At a Glance
When put next to the Galaxy S5, it’s hard to find reasons to buy the A5 instead. It’s not a bad phone, but the S5 is simply better value now that it has dropped in price.
The A5 is the latest model in Samsung’s Alpha range and is a smart looking mid-priced
phone. It comes in black, silver, gold and white. The 5 refers to the screen size – five inches – and it weighs a feather-like 123g. See also:
best new phones
*** This model has now been updated for 2016 with the Samsung Galaxy A5 6 (2016) – read our
Galaxy A5 6 review ***
In the hand it feels remarkably svelte, and that’s mainly because it’s just 6.7mm thick. These figures are slightly lower than those for the iPhone 6, which is 129g and 6.9mm.
Although it doesn’t look like it, the A5 has an aluminium unibody. The chamfered aluminium edges make it look like it has a plastic rear cover: it certainly doesn’t feel like metal. However, along with the smooth glass front it looks like a premium phone. Plus, the absence of any flex means build quality is right up there.
Turn it on and you’ll immediately notice the vibrant colours of the Super AMOLED display which also has excellent viewing angles. You also get a 13Mp camera at the rear complete with LED flash and a 5Mp front-mounted “selfie” camera.
Inside, it’s clear that there have been some compromises. The Snapdragon 410 processor isn’t going to top any benchmark charts, and the phone runs the older version of Android: KitKat instead of the latest Lollipop.
Samsung Galaxy A5 review: design and build
Set into the metal band are two removable trays whose design is so similar to the iPhone that at a glance you could mistake the A5 for a bigger version of the iPhone 5.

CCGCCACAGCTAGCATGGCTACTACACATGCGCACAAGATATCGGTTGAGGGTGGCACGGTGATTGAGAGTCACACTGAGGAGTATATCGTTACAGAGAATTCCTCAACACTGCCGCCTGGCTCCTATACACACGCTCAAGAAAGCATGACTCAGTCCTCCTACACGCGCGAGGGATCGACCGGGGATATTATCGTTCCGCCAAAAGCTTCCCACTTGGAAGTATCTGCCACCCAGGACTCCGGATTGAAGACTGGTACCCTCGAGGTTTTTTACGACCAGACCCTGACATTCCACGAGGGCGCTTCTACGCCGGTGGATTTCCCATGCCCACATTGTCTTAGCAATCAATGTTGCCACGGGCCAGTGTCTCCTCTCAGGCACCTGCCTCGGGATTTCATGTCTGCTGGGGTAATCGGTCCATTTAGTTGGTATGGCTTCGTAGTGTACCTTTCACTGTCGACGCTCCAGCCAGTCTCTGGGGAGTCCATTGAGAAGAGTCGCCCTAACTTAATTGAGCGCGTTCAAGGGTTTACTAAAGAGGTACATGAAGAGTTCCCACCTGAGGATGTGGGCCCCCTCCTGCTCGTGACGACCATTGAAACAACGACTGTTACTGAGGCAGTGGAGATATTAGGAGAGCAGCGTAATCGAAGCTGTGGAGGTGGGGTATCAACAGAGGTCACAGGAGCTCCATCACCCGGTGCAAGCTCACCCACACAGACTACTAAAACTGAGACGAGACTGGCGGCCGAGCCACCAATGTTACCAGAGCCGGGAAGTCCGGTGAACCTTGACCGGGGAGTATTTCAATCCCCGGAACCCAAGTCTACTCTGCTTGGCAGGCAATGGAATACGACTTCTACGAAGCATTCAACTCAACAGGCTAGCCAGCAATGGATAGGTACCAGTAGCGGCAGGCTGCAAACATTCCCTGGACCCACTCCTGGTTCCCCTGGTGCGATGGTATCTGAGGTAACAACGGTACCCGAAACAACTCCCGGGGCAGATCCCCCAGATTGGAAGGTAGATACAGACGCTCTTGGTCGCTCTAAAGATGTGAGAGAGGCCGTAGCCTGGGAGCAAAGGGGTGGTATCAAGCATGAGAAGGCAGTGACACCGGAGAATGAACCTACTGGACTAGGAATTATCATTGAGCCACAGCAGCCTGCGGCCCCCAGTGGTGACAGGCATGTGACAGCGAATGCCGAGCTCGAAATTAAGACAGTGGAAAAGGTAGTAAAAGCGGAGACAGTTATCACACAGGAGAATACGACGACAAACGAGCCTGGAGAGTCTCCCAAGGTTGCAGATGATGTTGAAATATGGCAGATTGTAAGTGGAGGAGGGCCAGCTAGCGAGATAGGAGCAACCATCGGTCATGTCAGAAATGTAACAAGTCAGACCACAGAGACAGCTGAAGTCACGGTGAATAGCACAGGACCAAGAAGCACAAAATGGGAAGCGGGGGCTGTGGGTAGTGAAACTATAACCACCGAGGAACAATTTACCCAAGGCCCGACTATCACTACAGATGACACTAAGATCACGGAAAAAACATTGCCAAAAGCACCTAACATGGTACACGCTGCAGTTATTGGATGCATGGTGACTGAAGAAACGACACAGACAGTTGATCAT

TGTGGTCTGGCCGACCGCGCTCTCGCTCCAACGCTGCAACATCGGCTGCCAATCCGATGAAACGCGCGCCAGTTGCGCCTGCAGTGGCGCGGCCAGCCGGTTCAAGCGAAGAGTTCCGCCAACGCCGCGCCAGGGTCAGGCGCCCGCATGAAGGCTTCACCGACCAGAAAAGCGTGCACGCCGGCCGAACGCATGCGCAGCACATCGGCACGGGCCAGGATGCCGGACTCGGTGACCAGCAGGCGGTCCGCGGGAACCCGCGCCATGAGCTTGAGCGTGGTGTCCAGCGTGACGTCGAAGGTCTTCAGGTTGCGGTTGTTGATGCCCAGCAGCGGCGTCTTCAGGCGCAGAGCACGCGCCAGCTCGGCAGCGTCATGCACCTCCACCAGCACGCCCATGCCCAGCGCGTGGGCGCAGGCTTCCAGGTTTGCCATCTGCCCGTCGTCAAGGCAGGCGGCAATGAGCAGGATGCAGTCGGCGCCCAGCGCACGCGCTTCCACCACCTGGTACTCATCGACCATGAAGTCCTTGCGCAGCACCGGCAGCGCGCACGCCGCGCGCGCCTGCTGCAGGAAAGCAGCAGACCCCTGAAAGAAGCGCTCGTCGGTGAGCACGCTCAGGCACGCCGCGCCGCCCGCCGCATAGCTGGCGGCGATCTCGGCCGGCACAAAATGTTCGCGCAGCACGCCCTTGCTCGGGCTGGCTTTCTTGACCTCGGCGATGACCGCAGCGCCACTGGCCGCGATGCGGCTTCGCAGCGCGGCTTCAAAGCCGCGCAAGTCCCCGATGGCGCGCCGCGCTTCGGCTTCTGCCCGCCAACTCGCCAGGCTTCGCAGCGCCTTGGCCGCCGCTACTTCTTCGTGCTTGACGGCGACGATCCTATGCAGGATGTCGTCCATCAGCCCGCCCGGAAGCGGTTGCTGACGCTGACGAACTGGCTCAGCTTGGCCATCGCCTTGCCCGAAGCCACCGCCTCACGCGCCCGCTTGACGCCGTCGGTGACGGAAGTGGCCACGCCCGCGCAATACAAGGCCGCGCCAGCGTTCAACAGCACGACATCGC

The bottom edge is home to the micro USB charge and sync port as well as a headphone jack. On the left-hand side is a volume rocker, and opposite on the right is a power button – the same setup as the iPhone 6. On top is only a tiny hole for the microphone.
We like the shimmery metallic effect of the rear cover, but it isn’t removable and neither is the battery. We didn’t appreciate the three black dots at the top of the screen which were easily visible on our white test phone, although this is easily solved by buying the black model.
Samsung Galaxy A5 in pictures
Samsung Galaxy A5 review: detailed specs
Another niggle, which serves to make the A5 look overpriced, is the fact that the screen has a 1280×720 resolution. This is acceptable on, say, the latest version of the
Motorola Moto G, but at almost £300 SIM-free from online retailers, it’s not as easy to swallow.
Don’t get us wrong: the A5 has a great-quality AMOLED screen with some nice features including extreme power saving, but if you’re prone to notice individual pixels, the A5 is quite obviously lower resolution than the
Galaxy S6. And, for that matter, the
There’s 16GB of internal storage, 2GB of RAM and a microSD slot for adding up to 64GB of extra storage.
You don’t get 802.11ac Wi-Fi, but the 802.11n radio works on both 2.4- and 5GHz. There’s also Bluetooth 4.0, NFC, GPS and ANT+.
And when comapared to the Galaxy S5, there’s no fingerprint scanner, IR blaster or heart-rate sensor. Few people will miss these extras, but it’s worth noting.
Samsung Galaxy A5 review: performance
There were no surprises in our benchmarks, with the Snapdragon 410 performing just as it does in the £109
Motorola Moto E. The Geekbench scores of 483 and 1476 for the single- and multicore tests respectively were within the margin of error.
Somewhat strangely, the Adreno 306 GPU in the A5 produced slower frame rates than the 2015 Moto E which uses an identical chip. On the A5 we saw 3.9fps in Manhattan and 9.2fps in T-Rex, while the Moto E managed 6 and 13fps respectively. None are great results, of course, but both phones will play casual games well enough.
In Sunspider, the A5 completed the web-based test suite in 735ms, while the Moto E was slower at 1301ms. In general use, though, both phones load web pages quickly and only script-heavy sites were what we’d call slow to load and use.